U.S. Chamber Applauds U.S.-EU Shared Commitment to Transatlantic Relationship, Urges Continued Progress on Tech, Tariffs and Data Privacy

Tuesday, June 15, 2021 - 2:00pm

WASHINGTON D.C. - The following statement can be attributed to U.S. Chamber of Commerce Executive Vice President and Head of International Affairs Myron Brilliant:

“We are delighted the U.S. and EU demonstrated their shared commitment and underscored the commercial and strategic importance of the transatlantic relationship during today’s summit. 

“The Chamber applauds the hard work of Ambassador Tai and Executive Vice President Dombrovskis in securing an agreement that effectively ends the 16-year old disputes relating to aircraft production. This is good news for a critical manufacturing sector that provides more than half a million middle class jobs across the U.S. as well as for the small businesses, workers, farmers, and other companies who were caught up in this dispute. Above all, this agreement will help pave the way for the U.S. and EU to address non-market practices in global markets, uphold fair competition, and help our workers and companies compete on a level playing field.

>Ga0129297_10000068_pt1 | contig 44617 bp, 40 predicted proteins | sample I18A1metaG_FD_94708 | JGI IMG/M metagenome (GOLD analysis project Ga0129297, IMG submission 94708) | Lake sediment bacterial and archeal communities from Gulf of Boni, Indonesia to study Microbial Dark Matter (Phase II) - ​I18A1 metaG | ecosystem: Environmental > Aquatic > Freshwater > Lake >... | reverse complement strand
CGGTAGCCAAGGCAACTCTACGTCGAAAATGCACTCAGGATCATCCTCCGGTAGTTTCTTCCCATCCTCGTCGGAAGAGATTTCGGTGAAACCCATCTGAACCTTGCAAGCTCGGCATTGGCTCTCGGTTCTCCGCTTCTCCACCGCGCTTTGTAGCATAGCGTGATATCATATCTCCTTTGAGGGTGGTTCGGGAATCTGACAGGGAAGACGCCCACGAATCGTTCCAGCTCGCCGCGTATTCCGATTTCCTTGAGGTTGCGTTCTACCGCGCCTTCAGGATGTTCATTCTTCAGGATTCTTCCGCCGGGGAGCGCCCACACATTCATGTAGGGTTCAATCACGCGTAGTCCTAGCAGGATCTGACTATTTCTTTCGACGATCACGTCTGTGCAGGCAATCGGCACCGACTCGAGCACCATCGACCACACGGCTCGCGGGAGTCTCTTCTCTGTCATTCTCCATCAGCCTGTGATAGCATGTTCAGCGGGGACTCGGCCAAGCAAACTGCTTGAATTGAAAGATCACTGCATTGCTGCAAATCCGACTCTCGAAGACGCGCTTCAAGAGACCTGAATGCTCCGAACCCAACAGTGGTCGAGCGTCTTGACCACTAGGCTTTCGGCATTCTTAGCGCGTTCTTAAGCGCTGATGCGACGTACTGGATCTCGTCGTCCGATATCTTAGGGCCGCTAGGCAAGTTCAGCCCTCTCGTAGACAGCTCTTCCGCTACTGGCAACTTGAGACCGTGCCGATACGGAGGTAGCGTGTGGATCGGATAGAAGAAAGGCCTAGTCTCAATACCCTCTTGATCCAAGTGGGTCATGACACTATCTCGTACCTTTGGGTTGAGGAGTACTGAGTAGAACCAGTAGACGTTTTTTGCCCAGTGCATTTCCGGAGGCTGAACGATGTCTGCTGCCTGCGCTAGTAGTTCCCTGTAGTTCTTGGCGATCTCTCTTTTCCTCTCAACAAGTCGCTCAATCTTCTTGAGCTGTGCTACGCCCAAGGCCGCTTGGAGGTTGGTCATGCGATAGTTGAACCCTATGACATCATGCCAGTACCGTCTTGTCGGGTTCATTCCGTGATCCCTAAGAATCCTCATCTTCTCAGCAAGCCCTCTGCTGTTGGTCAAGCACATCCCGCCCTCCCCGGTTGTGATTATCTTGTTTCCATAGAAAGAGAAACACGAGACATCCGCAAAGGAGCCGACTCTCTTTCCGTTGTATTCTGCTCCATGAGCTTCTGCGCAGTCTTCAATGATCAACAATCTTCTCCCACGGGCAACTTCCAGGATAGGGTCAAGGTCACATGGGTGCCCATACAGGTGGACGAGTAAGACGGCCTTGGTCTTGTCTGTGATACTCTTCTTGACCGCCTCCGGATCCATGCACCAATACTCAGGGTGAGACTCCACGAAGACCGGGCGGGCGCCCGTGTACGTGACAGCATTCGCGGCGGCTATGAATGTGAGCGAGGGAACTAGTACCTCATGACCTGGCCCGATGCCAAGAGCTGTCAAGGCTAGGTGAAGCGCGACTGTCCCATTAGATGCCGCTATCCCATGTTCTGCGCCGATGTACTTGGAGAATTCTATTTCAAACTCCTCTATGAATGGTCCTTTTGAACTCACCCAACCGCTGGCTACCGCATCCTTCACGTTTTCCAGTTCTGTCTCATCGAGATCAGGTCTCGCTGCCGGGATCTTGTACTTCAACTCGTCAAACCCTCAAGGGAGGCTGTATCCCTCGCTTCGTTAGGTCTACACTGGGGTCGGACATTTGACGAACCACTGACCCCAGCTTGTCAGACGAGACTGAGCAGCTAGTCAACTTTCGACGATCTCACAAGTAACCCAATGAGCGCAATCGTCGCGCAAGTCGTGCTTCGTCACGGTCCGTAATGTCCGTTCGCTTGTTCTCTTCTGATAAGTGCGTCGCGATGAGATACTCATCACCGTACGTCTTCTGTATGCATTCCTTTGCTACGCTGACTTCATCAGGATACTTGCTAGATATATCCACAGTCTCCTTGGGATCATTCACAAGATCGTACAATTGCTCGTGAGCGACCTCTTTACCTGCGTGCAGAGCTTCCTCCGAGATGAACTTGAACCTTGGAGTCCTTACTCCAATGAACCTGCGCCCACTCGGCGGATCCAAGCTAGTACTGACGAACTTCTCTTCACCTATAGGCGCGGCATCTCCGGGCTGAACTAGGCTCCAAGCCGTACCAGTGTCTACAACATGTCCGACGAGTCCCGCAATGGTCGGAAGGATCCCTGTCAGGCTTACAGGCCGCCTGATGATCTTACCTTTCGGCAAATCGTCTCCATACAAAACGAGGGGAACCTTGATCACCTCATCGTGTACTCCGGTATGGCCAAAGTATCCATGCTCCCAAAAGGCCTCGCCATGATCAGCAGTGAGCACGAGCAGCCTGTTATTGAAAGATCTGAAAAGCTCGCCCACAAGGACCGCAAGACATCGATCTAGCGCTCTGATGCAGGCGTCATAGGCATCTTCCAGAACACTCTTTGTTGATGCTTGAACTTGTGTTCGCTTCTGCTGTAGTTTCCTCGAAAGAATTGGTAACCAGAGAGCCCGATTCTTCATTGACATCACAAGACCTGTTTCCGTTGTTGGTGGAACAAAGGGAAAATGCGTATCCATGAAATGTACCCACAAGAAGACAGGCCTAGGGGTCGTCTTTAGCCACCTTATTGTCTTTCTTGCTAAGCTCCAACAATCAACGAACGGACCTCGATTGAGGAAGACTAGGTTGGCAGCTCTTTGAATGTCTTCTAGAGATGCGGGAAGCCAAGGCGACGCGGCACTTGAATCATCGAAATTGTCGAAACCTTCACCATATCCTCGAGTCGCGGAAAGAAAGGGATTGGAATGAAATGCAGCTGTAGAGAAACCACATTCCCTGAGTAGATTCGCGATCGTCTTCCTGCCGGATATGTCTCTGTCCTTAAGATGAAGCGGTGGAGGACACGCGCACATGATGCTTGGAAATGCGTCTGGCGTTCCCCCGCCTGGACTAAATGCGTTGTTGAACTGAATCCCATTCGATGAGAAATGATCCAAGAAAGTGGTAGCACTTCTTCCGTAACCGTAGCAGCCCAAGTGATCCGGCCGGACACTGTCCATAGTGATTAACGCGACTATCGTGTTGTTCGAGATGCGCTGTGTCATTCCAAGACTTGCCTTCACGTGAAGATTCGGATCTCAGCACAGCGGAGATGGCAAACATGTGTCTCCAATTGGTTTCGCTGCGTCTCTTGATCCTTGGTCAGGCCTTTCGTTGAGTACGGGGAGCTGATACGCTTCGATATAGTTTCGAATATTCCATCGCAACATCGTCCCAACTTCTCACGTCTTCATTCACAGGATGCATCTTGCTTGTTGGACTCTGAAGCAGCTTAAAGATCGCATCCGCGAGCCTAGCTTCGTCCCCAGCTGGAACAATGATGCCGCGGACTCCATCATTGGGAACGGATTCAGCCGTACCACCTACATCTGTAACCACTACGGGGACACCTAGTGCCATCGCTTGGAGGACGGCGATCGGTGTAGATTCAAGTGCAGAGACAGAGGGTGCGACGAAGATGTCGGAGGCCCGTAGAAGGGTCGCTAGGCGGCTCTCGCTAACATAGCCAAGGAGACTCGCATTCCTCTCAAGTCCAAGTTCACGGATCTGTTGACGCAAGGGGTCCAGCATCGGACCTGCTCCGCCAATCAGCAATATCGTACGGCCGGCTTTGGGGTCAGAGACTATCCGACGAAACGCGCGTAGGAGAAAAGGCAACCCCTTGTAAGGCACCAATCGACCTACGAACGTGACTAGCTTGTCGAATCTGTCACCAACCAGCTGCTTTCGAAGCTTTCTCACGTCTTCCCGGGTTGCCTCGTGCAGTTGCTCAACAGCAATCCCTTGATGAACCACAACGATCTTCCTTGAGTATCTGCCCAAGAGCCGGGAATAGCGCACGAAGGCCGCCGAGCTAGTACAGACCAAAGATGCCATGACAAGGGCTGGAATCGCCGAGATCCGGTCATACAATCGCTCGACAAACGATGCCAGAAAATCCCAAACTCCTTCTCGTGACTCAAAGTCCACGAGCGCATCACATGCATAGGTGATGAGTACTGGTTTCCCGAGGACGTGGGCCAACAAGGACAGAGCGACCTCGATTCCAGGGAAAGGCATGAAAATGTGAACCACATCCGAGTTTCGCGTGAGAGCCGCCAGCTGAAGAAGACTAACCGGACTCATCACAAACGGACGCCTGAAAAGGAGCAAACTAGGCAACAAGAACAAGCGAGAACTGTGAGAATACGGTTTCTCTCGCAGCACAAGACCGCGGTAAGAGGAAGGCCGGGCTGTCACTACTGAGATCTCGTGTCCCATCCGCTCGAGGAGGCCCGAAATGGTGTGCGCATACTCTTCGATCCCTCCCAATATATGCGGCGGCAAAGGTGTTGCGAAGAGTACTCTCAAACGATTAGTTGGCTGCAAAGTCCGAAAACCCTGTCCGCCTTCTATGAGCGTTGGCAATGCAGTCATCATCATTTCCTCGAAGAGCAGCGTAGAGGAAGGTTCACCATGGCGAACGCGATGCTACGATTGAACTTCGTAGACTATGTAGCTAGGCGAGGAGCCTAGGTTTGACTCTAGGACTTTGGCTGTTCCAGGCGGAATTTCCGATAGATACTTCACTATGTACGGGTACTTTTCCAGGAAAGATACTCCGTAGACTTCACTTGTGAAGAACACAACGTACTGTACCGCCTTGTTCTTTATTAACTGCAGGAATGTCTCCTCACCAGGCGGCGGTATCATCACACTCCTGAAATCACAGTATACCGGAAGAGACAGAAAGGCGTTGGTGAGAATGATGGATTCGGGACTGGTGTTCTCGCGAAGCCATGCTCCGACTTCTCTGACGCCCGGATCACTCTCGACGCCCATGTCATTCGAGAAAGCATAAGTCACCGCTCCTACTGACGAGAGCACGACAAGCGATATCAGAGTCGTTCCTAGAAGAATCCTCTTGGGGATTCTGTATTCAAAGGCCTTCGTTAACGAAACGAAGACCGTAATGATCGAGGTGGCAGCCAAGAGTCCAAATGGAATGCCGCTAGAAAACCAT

“We’re also pleased the U.S. and EU have launched a bilateral Trade & Technology Council (TTC), a strategic dialogue the Chamber has consistently encouraged. When appropriate, the United States should leverage this platform to push back against European digital policies that could discriminate against American companies. The Chamber will continue engaging with officials to ensure outcomes that support sustainable growth and job creation.

“Today’s agreement on aircraft subsidies and the launch of the TTC pave the way for closer U.S.- EU cooperation to counter non-market actors in the areas of subsidies, forced technology transfer and investment.

“We had hoped for more movement towards lifting the U.S. Section 232 tariffs on imports of steel and aluminum as well as Europe’s countermeasures. Businesses across multiple sectors have felt the pain of these tariffs, and we encourage the working group to move quickly towards resolution.

“Finally, we urge negotiators to finalize a new Privacy Shield agreement.  The ability to move data across borders is the bedrock of transatlantic commerce in the digital age. Swiftly reaching a new agreement will send the clearest signal that the transatlantic economic relationship is sound and cooperation with regard to the digital economy is possible.”